Last Friday was my last day working with the amazing team at Conversion Crimes.
It’s been a crazy 2+ year journey, going from conversion optimization/design agency at Zeda Labs, to helping bootstrap the new startup. I’ve learned a shit ton of stuff and I’ve got to see how the sausage is made when working with 7 figure online businesses.
Two years feel like ages, maybe because I’ve grown so much personally and professionally that time slowed down. I went from working as a conversion copywriter for 2 years on my own, to becoming a UX designer, diving into analytics, usability research, UI design and bits of coding. And I’ve got the chance to mentor and guide a few superstar team members that in turn taught me a lot about communication and leadership.
I want to remember these past two years with a couple of lessons.
1) Character & attitude > credentials
One of the biggest lessons I got is about people. When you want to find the best ones to work with, credentials are shit.
It’s much more important to find someone you really feel a human connection with and who shares the same values. The best people can learn anything if given the chance, because they will want to learn it, not because you asked them. Their vision and mission are aligned with yours and they’re in it for the long haul.
Having credentials simply mean that person knows how to get the job done, the way they or their last company always did it. It doesn’t necessarily mean they’ll do a great job with you.
Put a premium on people’s character and attitude, rather than credentials.
2) Say it and own it
When I first started at the agency, I knew some stuff and I was quite confident about my knowledge and skills. What I sucked at was at owning my opinion when dealing with other people. Call it imposter syndrome, but it was real. I used to fill my sentences with “maybes’, “I would”, “I think, but up to you”.
They knew I did my research and that I was quite obsessed with detail, but up until that point I wasn’t confident with putting my ideas out into the world, plainly and decisively.
What the guys and, especially the founder, Quinn taught me, was to clearly say what I meant and own my damn opinion like I’d be swearing by it.
When you’re immersed in the work and you want it to be perfect, covering it with a layer of weak, not black nor white opinions can feel safe. Almost like you’re afraid of the feedback you might get.
What I’ve learned is to embrace feedback, especially if negative, and instead of seeing it as negative, seeing it as constructive, no matter the other person’s intentions.
3) The talent stack rules
Again, after learning copywriting on the side from 10 years as a software engineer, to then moving on to UX and CRO, one constant theme reigns. It’s the Talent Stack.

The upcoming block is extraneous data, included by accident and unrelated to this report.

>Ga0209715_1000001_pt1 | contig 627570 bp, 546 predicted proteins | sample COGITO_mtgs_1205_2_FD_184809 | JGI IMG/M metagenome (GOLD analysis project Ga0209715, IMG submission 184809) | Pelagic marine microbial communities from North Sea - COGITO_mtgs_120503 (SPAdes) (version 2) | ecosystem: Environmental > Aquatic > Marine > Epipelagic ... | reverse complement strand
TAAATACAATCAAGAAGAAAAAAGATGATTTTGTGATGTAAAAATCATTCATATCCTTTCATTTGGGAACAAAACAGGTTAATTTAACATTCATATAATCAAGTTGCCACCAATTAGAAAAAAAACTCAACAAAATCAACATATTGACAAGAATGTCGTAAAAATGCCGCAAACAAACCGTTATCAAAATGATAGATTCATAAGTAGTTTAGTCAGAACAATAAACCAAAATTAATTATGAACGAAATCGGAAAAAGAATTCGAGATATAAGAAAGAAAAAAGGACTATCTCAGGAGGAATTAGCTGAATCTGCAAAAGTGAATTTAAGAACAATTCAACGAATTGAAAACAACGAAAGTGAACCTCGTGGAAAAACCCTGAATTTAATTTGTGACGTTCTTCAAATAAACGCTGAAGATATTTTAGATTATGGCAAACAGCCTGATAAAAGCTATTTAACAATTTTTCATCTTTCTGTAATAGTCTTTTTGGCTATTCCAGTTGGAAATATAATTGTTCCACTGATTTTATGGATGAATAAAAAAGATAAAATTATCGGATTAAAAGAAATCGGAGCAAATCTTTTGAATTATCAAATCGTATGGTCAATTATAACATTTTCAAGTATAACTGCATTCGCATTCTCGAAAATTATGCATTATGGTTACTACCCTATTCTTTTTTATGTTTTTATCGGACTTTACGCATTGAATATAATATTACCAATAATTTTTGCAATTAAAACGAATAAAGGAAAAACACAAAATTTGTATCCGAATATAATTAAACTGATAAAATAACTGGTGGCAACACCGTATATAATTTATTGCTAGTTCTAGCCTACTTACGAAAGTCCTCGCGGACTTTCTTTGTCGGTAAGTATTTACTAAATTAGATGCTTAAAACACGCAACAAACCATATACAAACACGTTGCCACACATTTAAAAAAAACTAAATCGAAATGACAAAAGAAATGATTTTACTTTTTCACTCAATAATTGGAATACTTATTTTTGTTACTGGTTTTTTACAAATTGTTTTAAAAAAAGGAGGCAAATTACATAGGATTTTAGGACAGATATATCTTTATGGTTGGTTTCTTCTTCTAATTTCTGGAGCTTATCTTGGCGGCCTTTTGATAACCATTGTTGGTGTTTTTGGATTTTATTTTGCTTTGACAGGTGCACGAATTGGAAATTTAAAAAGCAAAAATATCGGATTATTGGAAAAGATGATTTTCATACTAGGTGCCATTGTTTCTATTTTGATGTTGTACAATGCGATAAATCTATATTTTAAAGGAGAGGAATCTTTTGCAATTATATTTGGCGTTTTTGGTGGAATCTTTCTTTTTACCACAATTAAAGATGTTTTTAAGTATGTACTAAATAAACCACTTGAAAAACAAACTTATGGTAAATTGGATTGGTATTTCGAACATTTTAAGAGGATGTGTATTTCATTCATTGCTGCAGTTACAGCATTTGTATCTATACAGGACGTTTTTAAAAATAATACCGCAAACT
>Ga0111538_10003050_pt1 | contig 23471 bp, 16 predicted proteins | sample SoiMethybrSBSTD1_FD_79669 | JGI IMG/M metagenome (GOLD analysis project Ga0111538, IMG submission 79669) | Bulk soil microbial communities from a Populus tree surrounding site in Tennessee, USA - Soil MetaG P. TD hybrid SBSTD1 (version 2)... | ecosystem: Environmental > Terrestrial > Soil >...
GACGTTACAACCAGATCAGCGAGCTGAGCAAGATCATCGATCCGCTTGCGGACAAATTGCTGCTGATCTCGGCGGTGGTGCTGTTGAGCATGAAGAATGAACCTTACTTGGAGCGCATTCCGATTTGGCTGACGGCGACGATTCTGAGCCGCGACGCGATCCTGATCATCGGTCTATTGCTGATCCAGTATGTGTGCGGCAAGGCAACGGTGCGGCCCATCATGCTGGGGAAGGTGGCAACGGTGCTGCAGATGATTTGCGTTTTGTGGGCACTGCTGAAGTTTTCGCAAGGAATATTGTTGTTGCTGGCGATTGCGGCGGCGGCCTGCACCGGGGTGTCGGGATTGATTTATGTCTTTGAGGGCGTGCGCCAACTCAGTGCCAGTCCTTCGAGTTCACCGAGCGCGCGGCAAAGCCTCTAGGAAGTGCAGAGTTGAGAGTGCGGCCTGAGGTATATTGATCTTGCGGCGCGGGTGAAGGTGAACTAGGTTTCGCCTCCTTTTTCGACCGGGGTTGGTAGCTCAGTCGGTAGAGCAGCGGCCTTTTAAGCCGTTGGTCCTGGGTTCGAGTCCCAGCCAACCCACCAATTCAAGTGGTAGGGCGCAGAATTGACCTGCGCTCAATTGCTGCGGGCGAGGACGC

No idea what I’m talking about?
As Scott Adams says:
…there are two ways to make yourself valuable. The first way is to become the best at some specific skill, the way Tiger Woods dominated golf. But not many of us can be Tiger Woods. So that path is unavailable to 99% of the world.
I recommend a different approach. Most people can – with practice – develop a variety of skills that work well together. I call this idea the Talent Stack.
Some people spend years on a single skill in an effort to master every single nook and cranny. Doctors or professional athletes might be good examples.
But if you’re in this somewhat new, weird and awesome internet economy, I still think the best approach to take to consistently grow, is to learn a few skills that work well together. Not only that, but to do it “just in time” and the “80/20” way.
Know you’re gonna start a new client project where they need to look into analytics but you’re not familiar with it? Set aside time every day and learn your ass off until you know the 20% that will give you and your client 80% of the results.
4) Systems make you better (and make you look even better)
You can be a total newbie on a topic, knowing barely the basics, but if you have systems in place to deliver at least some results, those results, will look 100x better to others.
Systems, whether they be structured or templated documents, tools that help you be more efficient and generally a nearly OCD attention to detail, have the power to turn so and so work into jaw dropping stuff.
Don’t have systems, because you’ve just started? Go get them! The internet is a giant box waiting for you to open it. Find people who know what you want to learn, buy their courses, read their blogs, subscribe to their email newsletters and start using the systems they’re sharing. They’re shortcutting your way to better projects and a higher pay.
Then start putting your own spin into those systems with what you learn on the job.
My next adventure is going to involve a lot more UX, copywriting and learning. I keep being drawn to and fascinated by human behavior and decision making. If I can study them while getting paid to help businesses grow their revenue and get more happy customers, it’s a win win.
The only rules of the game are:
- Build a super lean and mean business that runs like a perfectly oiled machine
- Put systems in place for abso-FUCKING-lutely anything
- Use work to keep learning and getting to know amazing and super interesting people
I’ll also be working more on Concrete Surfers and tinkering with this idea for a Google Chrome extension to help UX/Copy people do things more efficiently. More on that maybe next!